Dear Kentucky Teachers:
Thank you for your immediate response to these strange and strenuous circumstances.
Practically overnight, you were faced with the unprecedented challenge of facilitating remote learning. The news that our school buildings were closed with remote learning continuing for the remainder of the year has hit hard. Many of us anticipated it, but the reality of not returning to our physical facilities created heartbreak.
Non-traditional instruction was never intended to last this long or be a replacement for in-person learning, yet you immediately stepped up, showing that the state of public education in Kentucky has never been stronger.
The focus of my ambassadorship with the Kentucky Department of Education this semester had been to address the current teacher shortage by focusing on teacher recruitment. I was eager to promote our profession. When recruitment events were canceled and trainings shifted to assisting with online education needs, I was disappointed. However, our state has witnessed that the promotion of the education profession is already being delivered by you, Kentucky’s teachers.
We have seen it in our teachers across the Bluegrass hosting virtual costume parties, birthday celebrations and class workout sessions. We have seen it in teachers handing out meals and books, providing mental health surveys and digital check-ins for students. We have seen it in teachers hosting daily read-alouds, virtual spirit weeks and online talent shows. We have seen it across the Commonwealth with your creative celebrations of our 2020 seniors and holding “I miss you” signs during teacher parades through your students’ neighborhoods.
We have seen it in your relentless pursuit of your students. You have adopted new and foreign technologies to connect with your students. You have created TikTok videos for your middle schoolers and exciting virtual scavenger hunts for your elementary schoolers. You have provided daily poetry readings to your high schoolers and incorporated hilarious “Tiger King” memes into your AP assignments.
What power does this pandemic have over a compassionate teacher? Apparently none. You will stop at nothing to make sure your students are fed and nurtured and to ensure they know you are thinking of and missing them.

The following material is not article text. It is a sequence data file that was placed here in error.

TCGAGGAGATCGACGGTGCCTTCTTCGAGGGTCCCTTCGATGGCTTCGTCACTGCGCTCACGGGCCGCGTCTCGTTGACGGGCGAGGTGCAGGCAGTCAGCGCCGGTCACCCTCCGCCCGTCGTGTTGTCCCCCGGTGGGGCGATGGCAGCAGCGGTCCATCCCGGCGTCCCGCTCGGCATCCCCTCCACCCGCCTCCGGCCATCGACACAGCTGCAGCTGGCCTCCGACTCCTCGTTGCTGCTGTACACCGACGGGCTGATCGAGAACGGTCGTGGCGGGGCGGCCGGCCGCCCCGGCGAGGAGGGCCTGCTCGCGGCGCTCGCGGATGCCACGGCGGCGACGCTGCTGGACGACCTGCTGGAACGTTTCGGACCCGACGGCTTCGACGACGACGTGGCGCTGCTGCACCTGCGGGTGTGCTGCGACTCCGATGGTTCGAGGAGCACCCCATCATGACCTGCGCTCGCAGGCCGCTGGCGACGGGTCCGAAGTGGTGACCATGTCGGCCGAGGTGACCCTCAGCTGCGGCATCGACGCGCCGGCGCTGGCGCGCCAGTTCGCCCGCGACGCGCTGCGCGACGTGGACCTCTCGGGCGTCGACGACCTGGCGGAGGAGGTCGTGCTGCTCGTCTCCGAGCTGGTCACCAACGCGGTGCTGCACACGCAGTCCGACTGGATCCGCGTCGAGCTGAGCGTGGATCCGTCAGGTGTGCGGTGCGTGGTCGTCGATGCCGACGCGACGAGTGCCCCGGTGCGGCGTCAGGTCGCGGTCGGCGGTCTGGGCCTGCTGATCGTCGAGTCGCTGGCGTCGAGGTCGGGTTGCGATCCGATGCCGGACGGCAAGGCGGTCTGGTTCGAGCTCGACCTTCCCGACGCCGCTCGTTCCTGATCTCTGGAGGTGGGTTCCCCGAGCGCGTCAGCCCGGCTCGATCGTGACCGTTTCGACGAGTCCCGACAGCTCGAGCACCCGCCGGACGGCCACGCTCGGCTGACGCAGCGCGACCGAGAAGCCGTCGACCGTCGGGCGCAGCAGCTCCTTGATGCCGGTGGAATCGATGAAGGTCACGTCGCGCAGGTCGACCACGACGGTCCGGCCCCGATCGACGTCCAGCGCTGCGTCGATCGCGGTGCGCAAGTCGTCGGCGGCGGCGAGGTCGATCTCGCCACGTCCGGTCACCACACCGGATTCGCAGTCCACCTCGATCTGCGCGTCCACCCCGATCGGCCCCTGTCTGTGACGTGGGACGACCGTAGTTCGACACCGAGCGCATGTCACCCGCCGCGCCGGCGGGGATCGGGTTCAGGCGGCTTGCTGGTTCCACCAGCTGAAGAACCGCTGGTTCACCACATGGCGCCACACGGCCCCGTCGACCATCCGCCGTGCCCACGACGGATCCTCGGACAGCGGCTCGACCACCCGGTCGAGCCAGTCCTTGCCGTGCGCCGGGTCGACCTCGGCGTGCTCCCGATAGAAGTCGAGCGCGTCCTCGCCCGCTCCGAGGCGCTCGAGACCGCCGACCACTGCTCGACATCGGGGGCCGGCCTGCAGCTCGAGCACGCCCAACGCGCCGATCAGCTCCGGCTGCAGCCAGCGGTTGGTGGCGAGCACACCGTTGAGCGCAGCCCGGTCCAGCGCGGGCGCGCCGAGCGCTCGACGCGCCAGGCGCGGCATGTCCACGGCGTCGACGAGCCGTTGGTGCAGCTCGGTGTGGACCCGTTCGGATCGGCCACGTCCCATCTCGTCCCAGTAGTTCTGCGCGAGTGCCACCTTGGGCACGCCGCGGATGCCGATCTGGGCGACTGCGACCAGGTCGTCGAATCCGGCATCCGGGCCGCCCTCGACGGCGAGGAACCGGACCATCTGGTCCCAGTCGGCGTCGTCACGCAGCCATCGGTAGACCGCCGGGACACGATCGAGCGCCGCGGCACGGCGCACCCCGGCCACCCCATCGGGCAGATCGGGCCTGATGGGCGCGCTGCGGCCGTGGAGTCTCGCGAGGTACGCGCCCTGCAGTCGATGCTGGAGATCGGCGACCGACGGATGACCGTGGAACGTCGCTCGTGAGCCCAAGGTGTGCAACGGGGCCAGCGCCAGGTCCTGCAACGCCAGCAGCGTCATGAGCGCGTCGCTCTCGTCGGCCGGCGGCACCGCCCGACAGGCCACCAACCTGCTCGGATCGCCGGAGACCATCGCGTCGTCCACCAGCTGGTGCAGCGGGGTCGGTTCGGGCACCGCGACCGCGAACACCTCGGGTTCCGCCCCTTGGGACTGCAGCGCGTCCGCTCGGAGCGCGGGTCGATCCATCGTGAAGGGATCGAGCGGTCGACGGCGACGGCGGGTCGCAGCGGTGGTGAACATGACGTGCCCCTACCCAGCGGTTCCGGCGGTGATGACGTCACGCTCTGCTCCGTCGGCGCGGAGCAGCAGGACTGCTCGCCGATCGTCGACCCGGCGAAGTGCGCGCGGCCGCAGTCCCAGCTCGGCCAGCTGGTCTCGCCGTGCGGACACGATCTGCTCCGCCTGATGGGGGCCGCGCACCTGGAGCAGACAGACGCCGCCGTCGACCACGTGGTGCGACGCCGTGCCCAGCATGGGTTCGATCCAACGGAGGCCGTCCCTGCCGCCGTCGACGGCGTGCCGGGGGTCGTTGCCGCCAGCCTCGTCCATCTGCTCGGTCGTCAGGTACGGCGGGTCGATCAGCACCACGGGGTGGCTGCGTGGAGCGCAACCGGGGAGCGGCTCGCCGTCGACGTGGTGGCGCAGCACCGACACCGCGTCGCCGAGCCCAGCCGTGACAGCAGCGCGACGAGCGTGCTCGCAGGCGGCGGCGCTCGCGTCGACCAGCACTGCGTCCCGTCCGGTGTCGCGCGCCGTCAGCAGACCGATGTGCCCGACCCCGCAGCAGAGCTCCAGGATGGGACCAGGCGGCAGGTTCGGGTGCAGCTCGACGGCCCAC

Some of you are first-year teachers and others may feel like a first-year teacher. Several of you are balancing teaching full-time while parenting full-time or caring for a loved one. Many of you are trying to help your students while also facilitating NTI work for your own children at home. Some of your families abruptly became one-income households. I know many of you are battling stress and anxiety.
Many of you are fearful you are not doing enough. You might be struggling to find the balance between assigning too much work or not enough, or between how or whether to score assignments. Your students don’t need a perfect teacher, just a present one.
Your students are craving connection with you, not perfectly delivered content. If you are showing your students they are missed and cared for, you are giving them exactly what they need. As everything around us is changing, you offer the steadfastness consistency our students crave.
Now, maybe more than ever, you are susceptible to burnout and fatigue. This is a different kind of “teacher tired” and it is intermingled with grief. We can’t afford to lose you in the fall. As this pandemic has affirmed, you are essential to our Commonwealth, our schools and most importantly, our students.
Please extend to yourself and your colleagues the same grace, patience and love that is being shared with thousands of students. Give yourselves space to grieve this loss. Add an extra recess to your day and take a whole lunch break. This will be the only time we can select our lunch schedule and restroom breaks, so do it. You are working from home, but practice self-care by having a clear end to your workday.
My most convincing pitch for the profession would pale in comparison to how you are promoting it. There is nothing I could say that is not on daily display through your selfless actions. Teachers are innovative, adaptable, engaging, dedicated, dynamic, hardworking, resourceful, collaborative and compassionate individuals. You are proving it each and every day. Even in a pandemic, you are working as hard as ever to address the behavioral, emotional, social, academic and physical needs of each of Kentucky’s students.
Rest assured, teachers, you are not alone. This is a collective and collaborative effort. You have overwhelming support from our state leadership. Your hard work is noticed and appreciated. I couldn’t be more proud to be a Kentucky teacher.
Press on, teachers. This too shall pass.
Erin Ball, a language arts teacher at Georgetown Middle School (Scott County), is the 2020 Kentucky Teacher of the Year. She is currently on sabbatical at the Kentucky Department of Education and is a GoTeachKY Ambassador. Every student in Kentucky deserves an amazing teacher. Could that be you? Learn more about becoming a teacher at http://GoTeachKy.com.